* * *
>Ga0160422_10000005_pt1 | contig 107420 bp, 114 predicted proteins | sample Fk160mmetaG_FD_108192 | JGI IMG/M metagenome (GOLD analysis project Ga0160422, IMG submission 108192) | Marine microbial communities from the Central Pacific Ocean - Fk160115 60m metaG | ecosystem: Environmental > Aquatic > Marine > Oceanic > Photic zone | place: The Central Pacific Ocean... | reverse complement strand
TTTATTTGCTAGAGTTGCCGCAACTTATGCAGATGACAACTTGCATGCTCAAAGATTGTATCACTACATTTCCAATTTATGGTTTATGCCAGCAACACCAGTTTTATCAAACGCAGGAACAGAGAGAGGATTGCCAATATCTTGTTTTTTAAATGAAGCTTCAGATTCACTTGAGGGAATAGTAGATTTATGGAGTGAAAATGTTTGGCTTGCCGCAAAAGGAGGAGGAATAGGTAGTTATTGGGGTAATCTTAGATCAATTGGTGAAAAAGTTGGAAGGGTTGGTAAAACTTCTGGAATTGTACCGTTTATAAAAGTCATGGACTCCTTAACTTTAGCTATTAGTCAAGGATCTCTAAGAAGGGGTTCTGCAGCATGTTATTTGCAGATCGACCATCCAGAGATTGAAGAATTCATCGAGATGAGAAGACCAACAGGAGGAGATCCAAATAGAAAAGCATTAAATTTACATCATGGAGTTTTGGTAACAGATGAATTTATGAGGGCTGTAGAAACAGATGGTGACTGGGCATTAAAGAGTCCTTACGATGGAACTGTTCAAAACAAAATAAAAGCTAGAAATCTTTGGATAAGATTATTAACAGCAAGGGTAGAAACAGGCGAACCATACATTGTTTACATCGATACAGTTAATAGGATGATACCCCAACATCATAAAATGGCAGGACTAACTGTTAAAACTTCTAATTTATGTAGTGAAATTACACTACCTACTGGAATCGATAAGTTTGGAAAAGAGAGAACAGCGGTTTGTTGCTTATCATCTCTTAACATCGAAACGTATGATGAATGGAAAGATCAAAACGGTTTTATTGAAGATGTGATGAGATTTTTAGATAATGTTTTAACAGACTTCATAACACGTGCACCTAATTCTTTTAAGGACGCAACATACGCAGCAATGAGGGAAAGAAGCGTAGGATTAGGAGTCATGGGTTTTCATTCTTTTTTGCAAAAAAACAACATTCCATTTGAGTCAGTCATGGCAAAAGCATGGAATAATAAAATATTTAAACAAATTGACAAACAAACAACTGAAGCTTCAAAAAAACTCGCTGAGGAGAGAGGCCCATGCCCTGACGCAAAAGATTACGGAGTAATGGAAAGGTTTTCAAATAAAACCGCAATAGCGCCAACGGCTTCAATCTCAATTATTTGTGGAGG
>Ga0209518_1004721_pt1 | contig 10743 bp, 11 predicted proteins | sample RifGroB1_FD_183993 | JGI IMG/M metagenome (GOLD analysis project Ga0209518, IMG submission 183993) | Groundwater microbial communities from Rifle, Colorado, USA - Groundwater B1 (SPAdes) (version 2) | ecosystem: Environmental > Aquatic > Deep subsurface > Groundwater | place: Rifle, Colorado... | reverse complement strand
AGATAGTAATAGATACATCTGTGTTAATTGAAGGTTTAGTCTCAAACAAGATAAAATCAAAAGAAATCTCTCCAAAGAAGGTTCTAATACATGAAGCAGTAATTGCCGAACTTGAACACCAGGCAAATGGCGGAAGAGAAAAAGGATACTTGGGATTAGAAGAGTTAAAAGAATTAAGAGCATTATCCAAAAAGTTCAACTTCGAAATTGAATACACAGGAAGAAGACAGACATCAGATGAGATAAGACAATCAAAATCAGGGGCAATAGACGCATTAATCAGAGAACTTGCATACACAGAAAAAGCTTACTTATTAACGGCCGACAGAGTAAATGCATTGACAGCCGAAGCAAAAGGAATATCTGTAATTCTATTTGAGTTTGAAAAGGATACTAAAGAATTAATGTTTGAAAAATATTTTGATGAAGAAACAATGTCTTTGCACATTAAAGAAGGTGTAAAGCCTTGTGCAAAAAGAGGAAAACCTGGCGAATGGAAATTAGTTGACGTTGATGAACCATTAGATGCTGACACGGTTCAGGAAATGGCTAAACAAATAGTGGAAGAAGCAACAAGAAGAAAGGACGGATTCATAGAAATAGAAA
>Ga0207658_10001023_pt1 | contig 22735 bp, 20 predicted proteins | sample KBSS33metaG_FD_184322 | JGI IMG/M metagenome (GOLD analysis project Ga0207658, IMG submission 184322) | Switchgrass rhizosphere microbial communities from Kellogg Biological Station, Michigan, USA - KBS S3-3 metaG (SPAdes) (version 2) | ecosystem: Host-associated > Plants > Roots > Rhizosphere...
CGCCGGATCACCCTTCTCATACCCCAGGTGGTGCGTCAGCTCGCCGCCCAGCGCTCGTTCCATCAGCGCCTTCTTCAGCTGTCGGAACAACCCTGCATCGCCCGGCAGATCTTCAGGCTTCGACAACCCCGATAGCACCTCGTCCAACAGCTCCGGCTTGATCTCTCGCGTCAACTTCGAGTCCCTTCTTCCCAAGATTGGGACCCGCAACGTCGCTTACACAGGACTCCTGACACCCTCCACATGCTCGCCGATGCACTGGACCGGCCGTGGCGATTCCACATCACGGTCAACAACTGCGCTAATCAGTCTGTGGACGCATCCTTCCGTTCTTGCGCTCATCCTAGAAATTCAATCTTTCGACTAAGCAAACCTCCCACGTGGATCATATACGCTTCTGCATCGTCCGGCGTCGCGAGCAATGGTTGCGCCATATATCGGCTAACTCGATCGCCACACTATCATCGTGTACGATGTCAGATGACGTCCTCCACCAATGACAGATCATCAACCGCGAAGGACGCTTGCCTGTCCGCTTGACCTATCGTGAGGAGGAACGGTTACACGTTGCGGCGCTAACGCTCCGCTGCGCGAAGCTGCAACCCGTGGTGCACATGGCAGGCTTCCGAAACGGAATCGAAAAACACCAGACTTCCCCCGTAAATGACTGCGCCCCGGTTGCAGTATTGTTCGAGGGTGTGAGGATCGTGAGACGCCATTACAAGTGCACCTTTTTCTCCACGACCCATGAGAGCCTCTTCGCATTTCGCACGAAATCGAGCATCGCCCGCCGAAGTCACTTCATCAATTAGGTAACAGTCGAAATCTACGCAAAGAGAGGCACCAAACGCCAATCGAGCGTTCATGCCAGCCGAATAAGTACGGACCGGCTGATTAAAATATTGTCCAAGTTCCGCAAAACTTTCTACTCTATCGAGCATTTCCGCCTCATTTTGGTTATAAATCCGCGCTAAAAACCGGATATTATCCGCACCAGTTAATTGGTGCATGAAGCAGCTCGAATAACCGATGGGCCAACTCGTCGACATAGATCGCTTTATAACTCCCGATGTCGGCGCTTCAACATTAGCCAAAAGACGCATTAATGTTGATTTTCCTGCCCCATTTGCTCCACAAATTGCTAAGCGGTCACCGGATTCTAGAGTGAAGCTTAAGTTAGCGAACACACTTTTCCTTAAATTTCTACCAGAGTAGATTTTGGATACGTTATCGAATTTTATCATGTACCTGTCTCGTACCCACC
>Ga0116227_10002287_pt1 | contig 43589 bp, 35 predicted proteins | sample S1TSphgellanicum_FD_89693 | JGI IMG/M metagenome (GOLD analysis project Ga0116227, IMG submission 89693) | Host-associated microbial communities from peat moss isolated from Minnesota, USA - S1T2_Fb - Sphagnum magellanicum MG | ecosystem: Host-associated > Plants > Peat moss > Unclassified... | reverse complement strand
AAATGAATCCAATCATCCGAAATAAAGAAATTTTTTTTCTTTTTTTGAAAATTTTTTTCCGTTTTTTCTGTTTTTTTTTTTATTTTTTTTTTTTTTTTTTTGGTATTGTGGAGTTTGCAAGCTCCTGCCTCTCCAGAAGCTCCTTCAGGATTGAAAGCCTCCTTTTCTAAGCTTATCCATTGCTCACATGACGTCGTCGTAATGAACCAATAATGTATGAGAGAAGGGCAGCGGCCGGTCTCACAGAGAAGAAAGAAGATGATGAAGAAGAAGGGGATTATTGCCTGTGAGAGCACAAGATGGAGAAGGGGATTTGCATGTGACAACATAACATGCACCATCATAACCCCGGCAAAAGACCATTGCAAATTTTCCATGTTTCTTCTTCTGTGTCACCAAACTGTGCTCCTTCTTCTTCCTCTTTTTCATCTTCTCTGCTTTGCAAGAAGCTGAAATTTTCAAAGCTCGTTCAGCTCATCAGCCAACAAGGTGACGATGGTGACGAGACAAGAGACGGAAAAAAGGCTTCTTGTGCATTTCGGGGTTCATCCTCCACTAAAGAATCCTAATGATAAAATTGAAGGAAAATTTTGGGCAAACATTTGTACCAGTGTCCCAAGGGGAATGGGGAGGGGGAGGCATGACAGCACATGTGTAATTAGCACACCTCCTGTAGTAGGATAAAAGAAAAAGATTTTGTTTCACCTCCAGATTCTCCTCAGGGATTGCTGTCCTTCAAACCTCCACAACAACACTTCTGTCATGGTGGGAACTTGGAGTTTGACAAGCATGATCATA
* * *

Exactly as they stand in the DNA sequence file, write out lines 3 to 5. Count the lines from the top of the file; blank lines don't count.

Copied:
>Ga0209518_1004721_pt1 | contig 10743 bp, 11 predicted proteins | sample RifGroB1_FD_183993 | JGI IMG/M metagenome (GOLD analysis project Ga0209518, IMG submission 183993) | Groundwater microbial communities from Rifle, Colorado, USA - Groundwater B1 (SPAdes) (version 2) | ecosystem: Environmental > Aquatic > Deep subsurface > Groundwater | place: Rifle, Colorado... | reverse complement strand
AGATAGTAATAGATACATCTGTGTTAATTGAAGGTTTAGTCTCAAACAAGATAAAATCAAAAGAAATCTCTCCAAAGAAGGTTCTAATACATGAAGCAGTAATTGCCGAACTTGAACACCAGGCAAATGGCGGAAGAGAAAAAGGATACTTGGGATTAGAAGAGTTAAAAGAATTAAGAGCATTATCCAAAAAGTTCAACTTCGAAATTGAATACACAGGAAGAAGACAGACATCAGATGAGATAAGACAATCAAAATCAGGGGCAATAGACGCATTAATCAGAGAACTTGCATACACAGAAAAAGCTTACTTATTAACGGCCGACAGAGTAAATGCATTGACAGCCGAAGCAAAAGGAATATCTGTAATTCTATTTGAGTTTGAAAAGGATACTAAAGAATTAATGTTTGAAAAATATTTTGATGAAGAAACAATGTCTTTGCACATTAAAGAAGGTGTAAAGCCTTGTGCAAAAAGAGGAAAACCTGGCGAATGGAAATTAGTTGACGTTGATGAACCATTAGATGCTGACACGGTTCAGGAAATGGCTAAACAAATAGTGGAAGAAGCAACAAGAAGAAAGGACGGATTCATAGAAATAGAAA
>Ga0207658_10001023_pt1 | contig 22735 bp, 20 predicted proteins | sample KBSS33metaG_FD_184322 | JGI IMG/M metagenome (GOLD analysis project Ga0207658, IMG submission 184322) | Switchgrass rhizosphere microbial communities from Kellogg Biological Station, Michigan, USA - KBS S3-3 metaG (SPAdes) (version 2) | ecosystem: Host-associated > Plants > Roots > Rhizosphere...